Perhaps the most obvious benefit is that a tailored package can be designed to show consistency of processing and materials between batches. With all analytical capabilities under one roof, the testing package can cover all testing requirements, from toxicity to performance standards and diagnostic tests. Carrying out all the testing in a package does, of course, bring the added benefit of being able to cross-reference results to refine the testing programme and to facilitate fault diagnosis which will ensure quality control accuracy for data sets. It is one thing to individually quantify the mineralogy, chemistry, crystallinity and particle size, but these all affect the reactivity of HA, and predicting the overall effect of these factors is more difficult. There are standardised methods to assess this, but performing these at different testing houses may offer the potential for variation in methods and therefore in results - and thus invalidate any data. For example, solubility product (defining the Ksp at equilibrium in a defined medium in a defined environment), dissolution rates (techniques described in ASTM F1926 and ISO 10993-14) and bioactivity measurements (technique described in ISO 23317) are all susceptible to variation, and thus performing all testing procedures in one house will minimise the margin for variation and further validate any data generated for regulatory approval purposes. It is imperative that properties of a material, in this case HA, are monitored from batch to batch to ensure the product not only performs to its potential, but also to minimise any risk to the end user. Although the different tests can be performed individually, in different environments, the key to ensuring data is precise and accurate is to collect sufficient results and replicate specific conditions; performing all testing requirements in one place will minimise result variation and allow complete and reliable integration of all data. Having all the testing done under one roof should not only improve the accuracy of the data but, importantly, it should also improve the speed and cost-effectiveness of the process; there is no shipping of multiple sample sets to multiple suppliers or dealing with multiple orders, which also means no having to coordinate communications or generation of samples. Likewise, if there is a query, contact is with one person or one lab only rather than with multiple people across different locations. Finally, third party involvement in the validation of the materials adds credibility to any submission and will ultimately speed up the whole process, getting product to market with minimal delay.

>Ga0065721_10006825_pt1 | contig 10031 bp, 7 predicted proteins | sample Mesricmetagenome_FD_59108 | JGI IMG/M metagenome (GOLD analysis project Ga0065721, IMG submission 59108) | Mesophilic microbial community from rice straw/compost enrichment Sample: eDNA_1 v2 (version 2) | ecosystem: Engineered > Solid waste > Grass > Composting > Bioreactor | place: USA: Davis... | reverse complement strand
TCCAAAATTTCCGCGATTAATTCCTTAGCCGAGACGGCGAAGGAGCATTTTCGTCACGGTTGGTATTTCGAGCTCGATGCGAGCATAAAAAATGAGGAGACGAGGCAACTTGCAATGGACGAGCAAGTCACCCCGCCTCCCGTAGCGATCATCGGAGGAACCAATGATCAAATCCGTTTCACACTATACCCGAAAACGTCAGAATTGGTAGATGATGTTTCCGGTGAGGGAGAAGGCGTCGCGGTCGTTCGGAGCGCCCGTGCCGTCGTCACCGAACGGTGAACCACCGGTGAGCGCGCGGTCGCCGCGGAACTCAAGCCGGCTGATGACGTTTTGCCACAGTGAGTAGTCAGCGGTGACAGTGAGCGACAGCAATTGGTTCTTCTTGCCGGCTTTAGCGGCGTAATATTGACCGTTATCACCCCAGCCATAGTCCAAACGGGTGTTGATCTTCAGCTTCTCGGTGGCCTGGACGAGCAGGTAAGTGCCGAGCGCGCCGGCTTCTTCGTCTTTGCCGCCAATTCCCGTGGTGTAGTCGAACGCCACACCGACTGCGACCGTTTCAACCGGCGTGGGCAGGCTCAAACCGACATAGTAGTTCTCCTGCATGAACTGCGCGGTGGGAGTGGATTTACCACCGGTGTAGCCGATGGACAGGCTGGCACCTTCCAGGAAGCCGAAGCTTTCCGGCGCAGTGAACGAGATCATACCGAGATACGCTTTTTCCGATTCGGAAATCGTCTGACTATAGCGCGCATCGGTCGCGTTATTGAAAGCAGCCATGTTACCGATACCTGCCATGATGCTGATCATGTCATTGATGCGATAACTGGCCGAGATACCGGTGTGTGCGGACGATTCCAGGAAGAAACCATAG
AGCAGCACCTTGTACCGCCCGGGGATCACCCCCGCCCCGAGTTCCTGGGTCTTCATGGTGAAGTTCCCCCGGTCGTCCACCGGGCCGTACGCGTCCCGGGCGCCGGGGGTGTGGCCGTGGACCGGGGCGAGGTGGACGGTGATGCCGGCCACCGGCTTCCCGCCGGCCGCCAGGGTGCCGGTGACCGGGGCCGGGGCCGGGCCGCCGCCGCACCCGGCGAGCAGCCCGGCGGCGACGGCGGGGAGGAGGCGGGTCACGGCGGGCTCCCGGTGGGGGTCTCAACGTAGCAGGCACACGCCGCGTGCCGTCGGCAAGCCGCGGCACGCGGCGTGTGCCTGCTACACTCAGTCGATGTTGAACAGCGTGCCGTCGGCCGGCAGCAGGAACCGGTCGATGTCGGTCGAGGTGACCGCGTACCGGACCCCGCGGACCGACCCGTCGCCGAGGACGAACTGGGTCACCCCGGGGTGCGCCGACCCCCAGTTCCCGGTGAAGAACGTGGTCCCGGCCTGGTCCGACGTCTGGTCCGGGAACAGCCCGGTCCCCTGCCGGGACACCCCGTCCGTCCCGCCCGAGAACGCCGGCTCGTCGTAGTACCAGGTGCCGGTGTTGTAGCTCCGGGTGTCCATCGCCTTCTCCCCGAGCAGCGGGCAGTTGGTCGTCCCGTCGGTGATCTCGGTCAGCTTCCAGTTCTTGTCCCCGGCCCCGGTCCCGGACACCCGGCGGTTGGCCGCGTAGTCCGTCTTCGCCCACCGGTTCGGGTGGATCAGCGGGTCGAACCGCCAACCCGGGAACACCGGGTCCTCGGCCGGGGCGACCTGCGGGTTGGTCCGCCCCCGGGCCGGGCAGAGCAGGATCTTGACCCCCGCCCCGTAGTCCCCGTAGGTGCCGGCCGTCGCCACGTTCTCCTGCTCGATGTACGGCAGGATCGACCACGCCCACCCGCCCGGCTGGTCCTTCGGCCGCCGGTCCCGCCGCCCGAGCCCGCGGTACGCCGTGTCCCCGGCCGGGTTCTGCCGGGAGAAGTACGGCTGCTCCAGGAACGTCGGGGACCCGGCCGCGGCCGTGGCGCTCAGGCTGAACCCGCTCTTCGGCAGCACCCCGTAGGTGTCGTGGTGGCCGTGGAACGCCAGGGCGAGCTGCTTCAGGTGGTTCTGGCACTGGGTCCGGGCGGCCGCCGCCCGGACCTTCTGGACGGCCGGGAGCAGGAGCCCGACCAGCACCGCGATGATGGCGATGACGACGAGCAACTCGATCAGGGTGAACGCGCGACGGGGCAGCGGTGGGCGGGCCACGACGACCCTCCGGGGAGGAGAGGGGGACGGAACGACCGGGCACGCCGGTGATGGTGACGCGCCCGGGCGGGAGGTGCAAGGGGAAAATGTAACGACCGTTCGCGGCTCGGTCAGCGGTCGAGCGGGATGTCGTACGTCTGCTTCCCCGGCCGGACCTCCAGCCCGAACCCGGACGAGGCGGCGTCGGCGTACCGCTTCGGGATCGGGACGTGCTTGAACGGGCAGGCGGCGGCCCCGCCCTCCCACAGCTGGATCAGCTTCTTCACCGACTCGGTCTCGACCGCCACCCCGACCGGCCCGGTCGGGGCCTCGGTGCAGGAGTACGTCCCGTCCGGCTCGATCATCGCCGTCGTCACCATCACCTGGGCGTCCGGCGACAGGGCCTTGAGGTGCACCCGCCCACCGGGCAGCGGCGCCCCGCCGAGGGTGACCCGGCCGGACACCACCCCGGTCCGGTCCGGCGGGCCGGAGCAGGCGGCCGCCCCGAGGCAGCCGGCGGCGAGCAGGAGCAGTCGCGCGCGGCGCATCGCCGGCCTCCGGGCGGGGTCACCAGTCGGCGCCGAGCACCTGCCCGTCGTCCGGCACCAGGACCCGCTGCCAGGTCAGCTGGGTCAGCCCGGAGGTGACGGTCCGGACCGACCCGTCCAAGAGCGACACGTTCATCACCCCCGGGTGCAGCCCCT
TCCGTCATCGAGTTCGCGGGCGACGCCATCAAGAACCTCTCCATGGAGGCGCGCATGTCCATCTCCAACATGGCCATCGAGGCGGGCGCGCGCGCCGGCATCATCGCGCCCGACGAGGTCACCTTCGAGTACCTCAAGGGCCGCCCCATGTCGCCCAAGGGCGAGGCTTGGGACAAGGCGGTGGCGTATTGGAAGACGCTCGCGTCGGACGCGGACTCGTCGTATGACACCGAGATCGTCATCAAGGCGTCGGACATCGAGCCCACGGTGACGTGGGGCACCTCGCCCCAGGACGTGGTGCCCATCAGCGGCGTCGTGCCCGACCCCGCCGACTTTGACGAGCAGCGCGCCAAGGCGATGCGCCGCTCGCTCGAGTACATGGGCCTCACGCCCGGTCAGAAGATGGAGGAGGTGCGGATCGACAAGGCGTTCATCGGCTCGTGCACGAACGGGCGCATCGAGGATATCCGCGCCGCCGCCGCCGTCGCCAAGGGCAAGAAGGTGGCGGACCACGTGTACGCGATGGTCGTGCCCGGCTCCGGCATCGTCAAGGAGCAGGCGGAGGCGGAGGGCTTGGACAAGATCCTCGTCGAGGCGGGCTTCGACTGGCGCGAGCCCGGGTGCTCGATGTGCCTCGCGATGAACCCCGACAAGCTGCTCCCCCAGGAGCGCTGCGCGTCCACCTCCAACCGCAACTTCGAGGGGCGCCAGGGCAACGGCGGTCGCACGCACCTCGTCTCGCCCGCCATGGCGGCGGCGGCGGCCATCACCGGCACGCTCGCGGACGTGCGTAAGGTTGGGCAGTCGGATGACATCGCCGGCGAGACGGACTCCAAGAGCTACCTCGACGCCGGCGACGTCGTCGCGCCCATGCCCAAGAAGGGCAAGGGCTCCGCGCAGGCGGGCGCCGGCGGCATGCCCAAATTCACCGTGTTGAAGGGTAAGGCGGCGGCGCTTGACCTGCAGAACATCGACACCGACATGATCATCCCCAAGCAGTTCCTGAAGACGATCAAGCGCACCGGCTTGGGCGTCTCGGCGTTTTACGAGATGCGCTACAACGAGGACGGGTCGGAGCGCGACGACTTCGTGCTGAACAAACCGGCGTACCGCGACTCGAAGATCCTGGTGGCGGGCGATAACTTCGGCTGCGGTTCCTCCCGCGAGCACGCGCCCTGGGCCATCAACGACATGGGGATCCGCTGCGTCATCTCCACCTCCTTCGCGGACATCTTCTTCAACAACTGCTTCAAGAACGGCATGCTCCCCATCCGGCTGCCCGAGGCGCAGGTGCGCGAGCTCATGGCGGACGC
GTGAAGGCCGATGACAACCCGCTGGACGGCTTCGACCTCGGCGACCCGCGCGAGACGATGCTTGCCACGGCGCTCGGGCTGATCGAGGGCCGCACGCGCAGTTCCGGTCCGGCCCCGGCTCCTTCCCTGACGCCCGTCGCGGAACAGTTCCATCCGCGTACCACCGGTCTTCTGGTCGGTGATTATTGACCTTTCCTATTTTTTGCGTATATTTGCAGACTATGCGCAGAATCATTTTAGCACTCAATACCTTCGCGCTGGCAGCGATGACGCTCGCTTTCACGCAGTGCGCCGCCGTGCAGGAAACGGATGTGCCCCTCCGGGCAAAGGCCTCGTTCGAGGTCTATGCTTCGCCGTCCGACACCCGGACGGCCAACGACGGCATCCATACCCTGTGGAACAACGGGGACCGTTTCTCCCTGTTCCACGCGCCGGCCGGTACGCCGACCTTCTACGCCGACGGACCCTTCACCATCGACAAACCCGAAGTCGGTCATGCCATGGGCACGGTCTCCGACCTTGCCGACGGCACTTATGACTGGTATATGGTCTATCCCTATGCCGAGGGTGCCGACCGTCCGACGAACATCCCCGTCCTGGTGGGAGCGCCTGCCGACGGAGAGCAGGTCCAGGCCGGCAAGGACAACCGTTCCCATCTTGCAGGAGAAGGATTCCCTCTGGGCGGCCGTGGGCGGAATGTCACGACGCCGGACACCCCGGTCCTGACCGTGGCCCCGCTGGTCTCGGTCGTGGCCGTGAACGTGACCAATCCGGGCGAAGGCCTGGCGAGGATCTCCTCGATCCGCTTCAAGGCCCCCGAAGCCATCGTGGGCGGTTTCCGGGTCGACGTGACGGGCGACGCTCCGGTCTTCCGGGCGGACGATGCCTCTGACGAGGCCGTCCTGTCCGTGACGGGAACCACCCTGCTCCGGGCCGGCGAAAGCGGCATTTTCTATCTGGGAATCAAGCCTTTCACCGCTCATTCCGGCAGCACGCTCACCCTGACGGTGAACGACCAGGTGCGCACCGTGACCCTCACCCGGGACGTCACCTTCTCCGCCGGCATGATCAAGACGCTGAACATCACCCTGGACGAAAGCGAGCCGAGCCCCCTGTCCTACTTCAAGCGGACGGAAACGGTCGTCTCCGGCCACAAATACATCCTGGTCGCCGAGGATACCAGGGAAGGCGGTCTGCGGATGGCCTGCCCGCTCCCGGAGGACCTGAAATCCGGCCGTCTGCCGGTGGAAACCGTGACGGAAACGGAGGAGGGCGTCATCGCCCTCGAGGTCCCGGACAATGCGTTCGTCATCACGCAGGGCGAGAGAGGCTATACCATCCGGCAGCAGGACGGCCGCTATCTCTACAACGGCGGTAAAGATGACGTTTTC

Bringing new products, materials and technologies to market can be a timeconsuming and costly process. The final hurdle of gaining regulatory approval need not be such a process; outsourcing to one supplier improves efficiency and a costeffective solution with the supplier becoming a necessary adjunct to a manufacturer’s product development team. Furthermore, with the recent issues regarding the safety and quality of medical devices, in particular implants, having reliable and credible data is not only important, it is critical, not only to a product’s performance and safety but also to a manufacturer’s reputation and credibility.

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About Ceram
Ceram is an independent expert in innovation, sustainability and quality assurance of materials. With a long history in the ceramics industry, Ceram has diversified into other materials and other markets including aerospace and defence, medical and healthcare, minerals, electronics and energy and environment. Partnership is central to how we do business; we work with our clients to understand their needs so that we can help them overcome materials challenges, develop new products, processes and technologies and gain real, tangible results. Headquartered in Staffordshire, UK, Ceram has approved laboratories around the world.

About the Author
Gemma Budd Product Manager/Healthcare Gemma Budd has a BSc (Hons) Biomedical Sciences (First Class Honours) from Durham University and has previously worked at AstraZeneca. Splitting her time between the US and the UK, Gemma focuses on identifying new services to help Ceram’s clients differentiate themselves. She helps to ensure that Ceram is at the forefront of new technologies and that it has an in-depth understanding of its markets, thus helping its clients to grow and prosper.